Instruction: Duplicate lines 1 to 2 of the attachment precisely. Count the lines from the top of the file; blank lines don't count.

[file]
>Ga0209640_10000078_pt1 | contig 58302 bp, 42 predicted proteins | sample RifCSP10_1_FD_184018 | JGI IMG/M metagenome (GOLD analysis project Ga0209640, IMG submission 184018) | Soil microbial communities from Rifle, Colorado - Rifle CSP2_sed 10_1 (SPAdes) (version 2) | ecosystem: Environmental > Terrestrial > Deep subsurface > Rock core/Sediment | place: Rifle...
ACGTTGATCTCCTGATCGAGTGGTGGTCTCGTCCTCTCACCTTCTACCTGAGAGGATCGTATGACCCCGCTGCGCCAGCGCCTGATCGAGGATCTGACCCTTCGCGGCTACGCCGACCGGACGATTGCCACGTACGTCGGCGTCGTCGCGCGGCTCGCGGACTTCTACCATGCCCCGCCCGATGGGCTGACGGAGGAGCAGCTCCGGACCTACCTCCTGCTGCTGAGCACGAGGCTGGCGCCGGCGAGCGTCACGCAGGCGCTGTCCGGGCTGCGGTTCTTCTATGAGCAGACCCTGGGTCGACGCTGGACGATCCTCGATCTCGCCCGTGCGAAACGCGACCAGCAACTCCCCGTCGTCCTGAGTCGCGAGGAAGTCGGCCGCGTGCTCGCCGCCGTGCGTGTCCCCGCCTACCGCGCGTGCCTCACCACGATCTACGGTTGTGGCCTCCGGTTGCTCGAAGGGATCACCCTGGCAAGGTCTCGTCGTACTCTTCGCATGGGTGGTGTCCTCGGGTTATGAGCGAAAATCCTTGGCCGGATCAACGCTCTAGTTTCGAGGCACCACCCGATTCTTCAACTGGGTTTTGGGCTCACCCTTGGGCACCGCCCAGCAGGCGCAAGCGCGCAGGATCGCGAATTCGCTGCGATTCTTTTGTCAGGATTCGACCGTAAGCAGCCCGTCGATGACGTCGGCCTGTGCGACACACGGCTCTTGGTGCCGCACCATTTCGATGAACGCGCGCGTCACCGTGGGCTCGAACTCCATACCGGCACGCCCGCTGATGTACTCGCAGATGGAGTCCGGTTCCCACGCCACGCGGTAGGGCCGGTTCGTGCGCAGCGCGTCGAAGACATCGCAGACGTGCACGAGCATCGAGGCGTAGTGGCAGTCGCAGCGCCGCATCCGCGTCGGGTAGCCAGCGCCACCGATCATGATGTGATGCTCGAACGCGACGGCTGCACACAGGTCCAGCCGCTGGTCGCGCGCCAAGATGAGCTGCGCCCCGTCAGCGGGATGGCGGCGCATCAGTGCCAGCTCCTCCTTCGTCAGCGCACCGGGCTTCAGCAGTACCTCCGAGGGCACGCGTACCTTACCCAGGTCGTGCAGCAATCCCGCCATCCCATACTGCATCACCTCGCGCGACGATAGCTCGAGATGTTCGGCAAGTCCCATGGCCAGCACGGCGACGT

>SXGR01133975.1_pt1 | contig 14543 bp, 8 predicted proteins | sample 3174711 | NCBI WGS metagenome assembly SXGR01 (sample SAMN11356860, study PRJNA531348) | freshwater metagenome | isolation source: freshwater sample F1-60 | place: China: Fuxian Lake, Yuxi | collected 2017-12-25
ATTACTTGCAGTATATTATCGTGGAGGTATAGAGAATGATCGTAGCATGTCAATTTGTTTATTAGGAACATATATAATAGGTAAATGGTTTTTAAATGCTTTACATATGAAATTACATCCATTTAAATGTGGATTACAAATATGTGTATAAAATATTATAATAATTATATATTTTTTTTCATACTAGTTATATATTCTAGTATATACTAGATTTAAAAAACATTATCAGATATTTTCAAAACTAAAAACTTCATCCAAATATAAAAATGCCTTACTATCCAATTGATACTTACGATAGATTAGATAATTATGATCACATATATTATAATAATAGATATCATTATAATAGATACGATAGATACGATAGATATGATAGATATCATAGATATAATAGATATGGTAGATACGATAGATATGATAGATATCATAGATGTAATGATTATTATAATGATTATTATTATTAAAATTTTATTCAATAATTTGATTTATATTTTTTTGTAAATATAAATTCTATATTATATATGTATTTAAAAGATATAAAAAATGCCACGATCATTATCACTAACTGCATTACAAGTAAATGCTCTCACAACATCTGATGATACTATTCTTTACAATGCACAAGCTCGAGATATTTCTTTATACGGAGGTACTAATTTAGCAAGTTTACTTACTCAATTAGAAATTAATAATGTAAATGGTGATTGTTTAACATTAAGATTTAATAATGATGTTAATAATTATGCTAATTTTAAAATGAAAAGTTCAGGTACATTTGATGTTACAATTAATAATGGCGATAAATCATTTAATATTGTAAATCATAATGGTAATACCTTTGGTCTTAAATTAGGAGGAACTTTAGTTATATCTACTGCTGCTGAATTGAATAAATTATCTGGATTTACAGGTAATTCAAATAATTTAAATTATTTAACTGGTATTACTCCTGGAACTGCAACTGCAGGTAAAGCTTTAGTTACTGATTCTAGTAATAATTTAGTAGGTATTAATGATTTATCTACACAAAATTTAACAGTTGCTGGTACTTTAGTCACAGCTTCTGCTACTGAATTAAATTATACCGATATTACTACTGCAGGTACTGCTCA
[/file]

>Ga0209640_10000078_pt1 | contig 58302 bp, 42 predicted proteins | sample RifCSP10_1_FD_184018 | JGI IMG/M metagenome (GOLD analysis project Ga0209640, IMG submission 184018) | Soil microbial communities from Rifle, Colorado - Rifle CSP2_sed 10_1 (SPAdes) (version 2) | ecosystem: Environmental > Terrestrial > Deep subsurface > Rock core/Sediment | place: Rifle...
ACGTTGATCTCCTGATCGAGTGGTGGTCTCGTCCTCTCACCTTCTACCTGAGAGGATCGTATGACCCCGCTGCGCCAGCGCCTGATCGAGGATCTGACCCTTCGCGGCTACGCCGACCGGACGATTGCCACGTACGTCGGCGTCGTCGCGCGGCTCGCGGACTTCTACCATGCCCCGCCCGATGGGCTGACGGAGGAGCAGCTCCGGACCTACCTCCTGCTGCTGAGCACGAGGCTGGCGCCGGCGAGCGTCACGCAGGCGCTGTCCGGGCTGCGGTTCTTCTATGAGCAGACCCTGGGTCGACGCTGGACGATCCTCGATCTCGCCCGTGCGAAACGCGACCAGCAACTCCCCGTCGTCCTGAGTCGCGAGGAAGTCGGCCGCGTGCTCGCCGCCGTGCGTGTCCCCGCCTACCGCGCGTGCCTCACCACGATCTACGGTTGTGGCCTCCGGTTGCTCGAAGGGATCACCCTGGCAAGGTCTCGTCGTACTCTTCGCATGGGTGGTGTCCTCGGGTTATGAGCGAAAATCCTTGGCCGGATCAACGCTCTAGTTTCGAGGCACCACCCGATTCTTCAACTGGGTTTTGGGCTCACCCTTGGGCACCGCCCAGCAGGCGCAAGCGCGCAGGATCGCGAATTCGCTGCGATTCTTTTGTCAGGATTCGACCGTAAGCAGCCCGTCGATGACGTCGGCCTGTGCGACACACGGCTCTTGGTGCCGCACCATTTCGATGAACGCGCGCGTCACCGTGGGCTCGAACTCCATACCGGCACGCCCGCTGATGTACTCGCAGATGGAGTCCGGTTCCCACGCCACGCGGTAGGGCCGGTTCGTGCGCAGCGCGTCGAAGACATCGCAGACGTGCACGAGCATCGAGGCGTAGTGGCAGTCGCAGCGCCGCATCCGCGTCGGGTAGCCAGCGCCACCGATCATGATGTGATGCTCGAACGCGACGGCTGCACACAGGTCCAGCCGCTGGTCGCGCGCCAAGATGAGCTGCGCCCCGTCAGCGGGATGGCGGCGCATCAGTGCCAGCTCCTCCTTCGTCAGCGCACCGGGCTTCAGCAGTACCTCCGAGGGCACGCGTACCTTACCCAGGTCGTGCAGCAATCCCGCCATCCCATACTGCATCACCTCGCGCGACGATAGCTCGAGATGTTCGGCAAGTCCCATGGCCAGCACGGCGACGT